Native American Religion
Early Native American religions were quite different from those found in Europe. They were a form of spirituality passed from one generation to the next orally rather than a written set of beliefs or strict doctrine. The various Native American cultures such as the Iroquois, Dakota, and Apache all had unique spiritual beliefs. However, there were common themes that made the beliefs seem unified to Europeans.
One common theme among the various tribes is the existence of a creation story. The story itself, however, varies from tribe to tribe. The Inuit creation story describes a race of giants that give birth to the goddess of the sea. The Seneca creation story is longer and is completely different. While some tribes may share narrative similarities, they are not merely variation on a theme.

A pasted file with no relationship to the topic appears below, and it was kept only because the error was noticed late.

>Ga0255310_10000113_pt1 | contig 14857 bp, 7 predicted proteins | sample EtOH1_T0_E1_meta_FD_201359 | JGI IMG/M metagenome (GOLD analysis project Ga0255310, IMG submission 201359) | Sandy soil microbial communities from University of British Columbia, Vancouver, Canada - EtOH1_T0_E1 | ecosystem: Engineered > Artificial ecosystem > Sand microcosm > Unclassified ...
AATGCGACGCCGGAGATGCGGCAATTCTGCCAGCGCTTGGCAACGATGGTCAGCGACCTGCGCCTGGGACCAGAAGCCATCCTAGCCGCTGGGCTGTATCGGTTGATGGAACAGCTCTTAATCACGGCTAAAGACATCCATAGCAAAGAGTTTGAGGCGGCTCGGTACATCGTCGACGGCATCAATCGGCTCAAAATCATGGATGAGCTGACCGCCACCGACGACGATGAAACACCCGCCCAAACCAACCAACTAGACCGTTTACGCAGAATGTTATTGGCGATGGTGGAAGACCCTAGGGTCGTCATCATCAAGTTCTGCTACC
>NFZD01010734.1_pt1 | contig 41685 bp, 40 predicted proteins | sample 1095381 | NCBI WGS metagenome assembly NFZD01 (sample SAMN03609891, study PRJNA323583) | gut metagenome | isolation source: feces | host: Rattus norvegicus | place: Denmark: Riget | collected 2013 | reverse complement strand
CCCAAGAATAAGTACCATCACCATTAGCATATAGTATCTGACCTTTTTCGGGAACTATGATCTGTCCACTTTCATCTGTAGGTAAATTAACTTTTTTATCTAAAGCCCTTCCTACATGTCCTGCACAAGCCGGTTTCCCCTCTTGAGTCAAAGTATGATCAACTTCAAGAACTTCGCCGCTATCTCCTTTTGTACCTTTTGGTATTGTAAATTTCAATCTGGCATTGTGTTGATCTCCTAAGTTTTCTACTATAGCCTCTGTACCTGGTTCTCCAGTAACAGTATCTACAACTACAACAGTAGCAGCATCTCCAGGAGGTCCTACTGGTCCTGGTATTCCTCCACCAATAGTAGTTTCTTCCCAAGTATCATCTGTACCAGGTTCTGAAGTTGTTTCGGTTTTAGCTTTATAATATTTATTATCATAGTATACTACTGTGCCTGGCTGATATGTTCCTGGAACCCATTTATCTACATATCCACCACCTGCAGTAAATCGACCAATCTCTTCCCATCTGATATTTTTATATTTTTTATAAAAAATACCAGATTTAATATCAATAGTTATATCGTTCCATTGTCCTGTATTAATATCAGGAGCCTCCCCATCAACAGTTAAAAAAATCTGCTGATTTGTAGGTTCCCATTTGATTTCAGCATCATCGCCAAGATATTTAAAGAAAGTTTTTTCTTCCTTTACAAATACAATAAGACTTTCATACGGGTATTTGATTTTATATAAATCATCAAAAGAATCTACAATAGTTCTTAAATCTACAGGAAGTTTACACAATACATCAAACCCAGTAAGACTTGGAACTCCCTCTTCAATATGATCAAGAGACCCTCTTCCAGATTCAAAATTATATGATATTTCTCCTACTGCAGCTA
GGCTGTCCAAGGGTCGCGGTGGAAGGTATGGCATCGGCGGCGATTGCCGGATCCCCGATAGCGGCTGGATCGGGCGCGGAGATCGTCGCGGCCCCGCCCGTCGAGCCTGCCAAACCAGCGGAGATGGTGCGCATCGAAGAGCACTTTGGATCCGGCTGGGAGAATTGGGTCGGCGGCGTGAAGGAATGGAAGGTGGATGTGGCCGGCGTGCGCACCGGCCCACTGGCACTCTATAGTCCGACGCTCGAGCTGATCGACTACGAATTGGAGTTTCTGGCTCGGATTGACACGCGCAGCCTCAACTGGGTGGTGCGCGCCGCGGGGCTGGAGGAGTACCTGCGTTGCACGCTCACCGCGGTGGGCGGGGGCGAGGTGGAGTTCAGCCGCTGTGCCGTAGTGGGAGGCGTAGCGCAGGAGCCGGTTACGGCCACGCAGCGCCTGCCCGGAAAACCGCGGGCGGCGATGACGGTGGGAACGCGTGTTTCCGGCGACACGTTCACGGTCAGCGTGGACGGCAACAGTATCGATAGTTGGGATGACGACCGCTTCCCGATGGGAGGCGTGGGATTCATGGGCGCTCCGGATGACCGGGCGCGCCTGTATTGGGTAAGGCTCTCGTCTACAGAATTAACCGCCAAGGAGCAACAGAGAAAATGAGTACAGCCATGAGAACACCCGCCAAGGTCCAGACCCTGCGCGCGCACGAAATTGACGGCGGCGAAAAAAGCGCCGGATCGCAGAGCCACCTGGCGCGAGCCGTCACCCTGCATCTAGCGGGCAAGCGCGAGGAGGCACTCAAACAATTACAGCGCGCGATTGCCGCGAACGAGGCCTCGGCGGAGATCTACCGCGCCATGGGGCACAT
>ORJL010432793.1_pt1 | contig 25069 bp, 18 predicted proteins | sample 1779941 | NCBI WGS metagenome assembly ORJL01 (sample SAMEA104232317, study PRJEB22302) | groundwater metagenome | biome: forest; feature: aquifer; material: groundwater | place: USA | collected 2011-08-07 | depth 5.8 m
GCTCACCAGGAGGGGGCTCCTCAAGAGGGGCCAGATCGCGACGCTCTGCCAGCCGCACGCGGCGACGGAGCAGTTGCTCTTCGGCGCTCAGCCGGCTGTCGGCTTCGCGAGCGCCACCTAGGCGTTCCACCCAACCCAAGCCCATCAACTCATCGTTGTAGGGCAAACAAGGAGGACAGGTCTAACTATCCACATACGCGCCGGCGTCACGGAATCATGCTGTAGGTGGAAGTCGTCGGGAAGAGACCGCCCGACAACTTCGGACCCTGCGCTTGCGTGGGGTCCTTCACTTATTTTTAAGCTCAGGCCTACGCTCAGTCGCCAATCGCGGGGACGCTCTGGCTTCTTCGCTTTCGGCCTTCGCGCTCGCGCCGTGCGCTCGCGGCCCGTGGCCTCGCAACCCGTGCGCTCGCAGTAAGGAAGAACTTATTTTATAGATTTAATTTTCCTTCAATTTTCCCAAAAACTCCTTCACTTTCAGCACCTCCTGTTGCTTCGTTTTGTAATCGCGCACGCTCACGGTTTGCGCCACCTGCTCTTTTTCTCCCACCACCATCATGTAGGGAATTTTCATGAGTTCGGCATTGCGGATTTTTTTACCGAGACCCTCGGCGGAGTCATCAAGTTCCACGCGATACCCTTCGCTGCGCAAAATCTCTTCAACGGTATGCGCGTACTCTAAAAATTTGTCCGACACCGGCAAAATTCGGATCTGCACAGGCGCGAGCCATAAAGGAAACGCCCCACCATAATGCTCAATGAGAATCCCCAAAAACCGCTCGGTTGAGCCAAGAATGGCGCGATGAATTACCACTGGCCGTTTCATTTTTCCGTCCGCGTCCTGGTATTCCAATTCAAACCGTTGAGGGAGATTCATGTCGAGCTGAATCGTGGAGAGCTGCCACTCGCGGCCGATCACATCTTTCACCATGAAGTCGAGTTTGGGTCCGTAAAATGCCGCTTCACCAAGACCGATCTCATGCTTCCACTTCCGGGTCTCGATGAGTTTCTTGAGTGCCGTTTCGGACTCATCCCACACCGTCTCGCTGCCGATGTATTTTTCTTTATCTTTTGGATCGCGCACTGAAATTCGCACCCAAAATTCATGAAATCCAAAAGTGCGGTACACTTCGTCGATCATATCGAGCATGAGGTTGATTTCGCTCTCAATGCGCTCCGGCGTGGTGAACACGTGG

Much as the creation stories are different, the other sacred stories that define a people are also different. Unlike the stories that defined those that came to America from Europe, such as the Bible, the Native Americans had no such unifying text. Sacred texts among Native Americans were not specifically available. Instead, they passed on their spiritual traditions and stories orally. Fortunately, many of those stories were transcribed and are now available in written form for members outside of the community to learn from.
It is evident that while there are definite spiritual beliefs and practices inherit in Native American culture; there is no one religion that defines all of these cultures. These differences make the study of Native American spirituality, or religion, compelling.